14 Sep,2017 By jagabond
In the 1800’s there were roving fly-by-night circuses that swept into towns suckering people out of money. To save on business costs they often had a meager and poorly trained group of animals with them. Some of the beasts were taught only a single trick to perform. This was the origin of the phrase ‘one trick pony’.
Karlovy Vary is a one trick pony.
Set only two hours west of Prague, this is a spa town…and not much else. I’ve seen it listed multiple times as a top day trip option from Prague, but I disagree. Unless you are actually traveling there for a scheduled, therapeutic spa treatment, the experience may disappoint you. When you remove the single trick from Karlovy Vary, it becomes a strange town with a confused personality and little culture that is evident.
So there I was, in this heralded spa town with no interest in spas. I thought there would be more, and even if not, I figured I would peel back the onion and get a deeper understanding of the city. Leaving with more questions than answers, and a multitude of odd memories, I am thus documenting the weirdness for posterity.
1. The Russian thing
Russians aren’t the most loved people in Czech Republic. The Soviet influence was harsh for many years, and the older generation still remembers. However, Russians have somehow taken over large parts of Karlovy Vary. Many of the shop signs are in Cyrillic, and I even saw souvenirs depicting Putin, Gorbachev and Yeltsin.
2. Drinking the spa water
I can see bathing in spa water, but drinking it? Karlovy Vary has fountains and dispensers throughout town where you can sip on sulfuric-smelling hot water. Visitors even walk around with these tiny porcelain cups in case they need a sudden fix.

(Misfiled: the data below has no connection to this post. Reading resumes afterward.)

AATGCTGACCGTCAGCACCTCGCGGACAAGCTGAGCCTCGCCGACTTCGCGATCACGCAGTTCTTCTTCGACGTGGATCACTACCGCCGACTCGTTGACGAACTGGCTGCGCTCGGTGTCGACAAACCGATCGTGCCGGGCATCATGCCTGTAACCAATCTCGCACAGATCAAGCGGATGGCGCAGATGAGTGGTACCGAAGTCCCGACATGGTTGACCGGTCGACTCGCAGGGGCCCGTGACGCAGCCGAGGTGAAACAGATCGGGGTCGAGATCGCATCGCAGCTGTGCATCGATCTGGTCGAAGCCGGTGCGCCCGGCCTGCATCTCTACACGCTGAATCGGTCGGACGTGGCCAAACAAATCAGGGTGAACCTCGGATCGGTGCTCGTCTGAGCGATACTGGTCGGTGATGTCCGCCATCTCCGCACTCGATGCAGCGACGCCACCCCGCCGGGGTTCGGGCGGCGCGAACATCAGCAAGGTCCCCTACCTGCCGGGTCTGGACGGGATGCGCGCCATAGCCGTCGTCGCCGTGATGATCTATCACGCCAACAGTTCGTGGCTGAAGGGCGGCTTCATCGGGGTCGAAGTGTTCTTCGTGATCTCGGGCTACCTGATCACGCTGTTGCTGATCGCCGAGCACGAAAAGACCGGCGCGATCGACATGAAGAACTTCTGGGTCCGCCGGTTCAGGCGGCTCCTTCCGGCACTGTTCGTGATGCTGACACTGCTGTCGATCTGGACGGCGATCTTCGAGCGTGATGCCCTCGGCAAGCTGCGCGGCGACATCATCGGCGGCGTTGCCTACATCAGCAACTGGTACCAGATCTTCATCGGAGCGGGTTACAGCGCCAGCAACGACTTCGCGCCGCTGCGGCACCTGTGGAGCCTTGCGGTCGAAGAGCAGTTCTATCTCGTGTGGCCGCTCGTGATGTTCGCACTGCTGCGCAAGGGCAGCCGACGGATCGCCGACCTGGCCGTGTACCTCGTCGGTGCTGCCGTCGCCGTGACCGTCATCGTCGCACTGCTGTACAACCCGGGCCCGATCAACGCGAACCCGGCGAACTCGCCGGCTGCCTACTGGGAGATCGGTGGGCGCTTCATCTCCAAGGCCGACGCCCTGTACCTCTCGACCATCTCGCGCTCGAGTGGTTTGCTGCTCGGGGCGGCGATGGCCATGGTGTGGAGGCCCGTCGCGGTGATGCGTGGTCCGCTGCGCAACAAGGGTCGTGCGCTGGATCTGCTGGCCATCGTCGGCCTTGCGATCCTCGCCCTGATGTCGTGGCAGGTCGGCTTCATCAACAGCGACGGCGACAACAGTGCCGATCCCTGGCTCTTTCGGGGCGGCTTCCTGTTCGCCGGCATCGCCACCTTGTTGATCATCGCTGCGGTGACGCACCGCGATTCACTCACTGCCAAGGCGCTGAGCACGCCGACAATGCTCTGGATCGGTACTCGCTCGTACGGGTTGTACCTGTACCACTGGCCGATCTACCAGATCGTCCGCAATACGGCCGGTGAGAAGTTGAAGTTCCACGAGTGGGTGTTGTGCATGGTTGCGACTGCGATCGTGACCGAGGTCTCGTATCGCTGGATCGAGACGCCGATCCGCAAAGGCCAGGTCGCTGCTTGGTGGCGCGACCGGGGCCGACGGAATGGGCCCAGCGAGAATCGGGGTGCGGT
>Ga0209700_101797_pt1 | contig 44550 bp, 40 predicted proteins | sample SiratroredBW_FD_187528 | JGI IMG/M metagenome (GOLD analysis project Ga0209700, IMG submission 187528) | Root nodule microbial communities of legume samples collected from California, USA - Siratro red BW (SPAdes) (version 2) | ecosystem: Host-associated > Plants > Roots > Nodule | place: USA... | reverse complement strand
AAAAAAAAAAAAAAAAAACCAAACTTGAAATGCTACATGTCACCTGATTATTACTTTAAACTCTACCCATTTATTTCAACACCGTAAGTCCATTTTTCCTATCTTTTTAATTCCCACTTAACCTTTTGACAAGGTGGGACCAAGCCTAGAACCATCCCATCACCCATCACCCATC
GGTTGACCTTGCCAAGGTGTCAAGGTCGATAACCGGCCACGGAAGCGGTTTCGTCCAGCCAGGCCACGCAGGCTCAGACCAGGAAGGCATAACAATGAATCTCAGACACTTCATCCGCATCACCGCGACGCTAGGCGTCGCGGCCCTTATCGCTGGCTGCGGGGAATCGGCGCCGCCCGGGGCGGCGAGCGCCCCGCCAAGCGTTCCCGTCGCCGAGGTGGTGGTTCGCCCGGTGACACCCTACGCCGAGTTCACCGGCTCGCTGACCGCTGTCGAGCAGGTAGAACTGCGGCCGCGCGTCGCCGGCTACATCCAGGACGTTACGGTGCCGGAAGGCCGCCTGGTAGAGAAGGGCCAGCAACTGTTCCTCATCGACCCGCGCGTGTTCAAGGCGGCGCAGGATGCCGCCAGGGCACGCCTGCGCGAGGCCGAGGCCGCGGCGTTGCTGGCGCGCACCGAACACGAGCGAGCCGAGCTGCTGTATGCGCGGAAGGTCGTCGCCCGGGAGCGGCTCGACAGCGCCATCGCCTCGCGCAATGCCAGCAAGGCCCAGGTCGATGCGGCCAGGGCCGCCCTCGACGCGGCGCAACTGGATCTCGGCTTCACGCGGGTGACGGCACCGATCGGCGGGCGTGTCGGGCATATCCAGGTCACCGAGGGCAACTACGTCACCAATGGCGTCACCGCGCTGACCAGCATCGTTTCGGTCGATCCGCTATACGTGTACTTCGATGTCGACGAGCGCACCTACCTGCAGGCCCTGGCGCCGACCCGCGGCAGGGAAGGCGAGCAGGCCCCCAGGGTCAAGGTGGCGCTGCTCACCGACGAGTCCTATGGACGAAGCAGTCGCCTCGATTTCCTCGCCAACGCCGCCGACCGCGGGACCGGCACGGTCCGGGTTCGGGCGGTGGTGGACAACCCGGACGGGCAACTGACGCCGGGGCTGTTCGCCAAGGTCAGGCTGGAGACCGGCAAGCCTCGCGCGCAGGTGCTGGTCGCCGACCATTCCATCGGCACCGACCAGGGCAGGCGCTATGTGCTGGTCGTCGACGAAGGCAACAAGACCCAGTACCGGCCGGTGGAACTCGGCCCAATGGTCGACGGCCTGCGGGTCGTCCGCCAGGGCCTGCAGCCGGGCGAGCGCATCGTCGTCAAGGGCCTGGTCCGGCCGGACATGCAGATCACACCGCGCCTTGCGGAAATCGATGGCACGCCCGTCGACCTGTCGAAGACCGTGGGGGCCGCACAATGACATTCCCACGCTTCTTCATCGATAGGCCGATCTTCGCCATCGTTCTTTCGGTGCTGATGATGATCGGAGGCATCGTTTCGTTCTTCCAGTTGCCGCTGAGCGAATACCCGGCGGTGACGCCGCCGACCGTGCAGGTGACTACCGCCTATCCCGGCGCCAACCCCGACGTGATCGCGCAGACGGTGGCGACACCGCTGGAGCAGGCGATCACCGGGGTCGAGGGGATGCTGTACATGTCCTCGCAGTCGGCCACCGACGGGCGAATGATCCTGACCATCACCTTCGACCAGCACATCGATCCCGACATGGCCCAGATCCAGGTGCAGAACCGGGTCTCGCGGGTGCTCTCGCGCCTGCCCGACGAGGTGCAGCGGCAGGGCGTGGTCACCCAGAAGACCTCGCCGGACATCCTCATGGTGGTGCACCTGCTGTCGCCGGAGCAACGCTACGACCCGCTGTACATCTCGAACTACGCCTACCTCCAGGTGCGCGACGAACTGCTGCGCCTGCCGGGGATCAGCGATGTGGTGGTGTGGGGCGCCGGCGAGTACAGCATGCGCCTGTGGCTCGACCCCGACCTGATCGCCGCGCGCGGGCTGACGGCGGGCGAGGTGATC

3. Odd decorations
As I walked by a booth selling the internationally revered Moldovan wine (sarcasm), I looked up and spotted something that looked like the Washington monument…only a mini version. In the old town there was a sand sculpture commemorating a marathon held in Karlovy Vary every year. When it comes to quirkiness, there’s a fine line between cool and weird.
4. Zero nightlife
A young local advised us that Friday night was the only chance at nightlife. We were there on Friday, and everything closed by nine. We heard rumors of a lone dance club that was open late, but when no one provided clear directions it seemed more like myth than reality. I found a pub advertising ‘nonstop’ action…closed of course.
5. Mexican music
We heard music coming from an outdoor square, and flocked to it like sailors to beautiful sirens. I was imagining something traditional, or maybe a gypsy band, but instead witnessed the Czech version of Mexican song and dance. Not bad, just unexpected.
6. ‘Fake’ buildings
My friend made the keen observation that all the buildings looked really nice and important, but when you looked closer they were just hotels or storefronts. At least in Las Vegas you expect and embrace the fake. This was more like those gimmick towns in the U.S. that have a wild west or Bavarian theme.
7. Good fish
This was a positive weird thing, as I actually had a good meal. Czech Republic never won a competition for finest food in Europe. However, Karlovy Vary had moist, flavorful trout, possibly from one of the nearby freshwater lakes.
8. Money exchanges
Everywhere we walked there was another store boasting a better exchange rate than the last. I’ve seen this before in European cities, but never to the degree of Karlovy Vary. We briefly played a boring game of ‘find the best rate’ while mindlessly meandering through town.
9. Abandoned cars
The main garage in Karlovy Vary also doubled as a long-term storage facility. I’m not sure if the owners will ever come back for these gems, but if they do luckily the garage also has a car wash operation inside.
Bottom line: Unless you pre-book a spa treatment, or are a hypochondriac who wants to drink some healing water, I would pass on Karlovy Vary. There are better day trip options from Prague.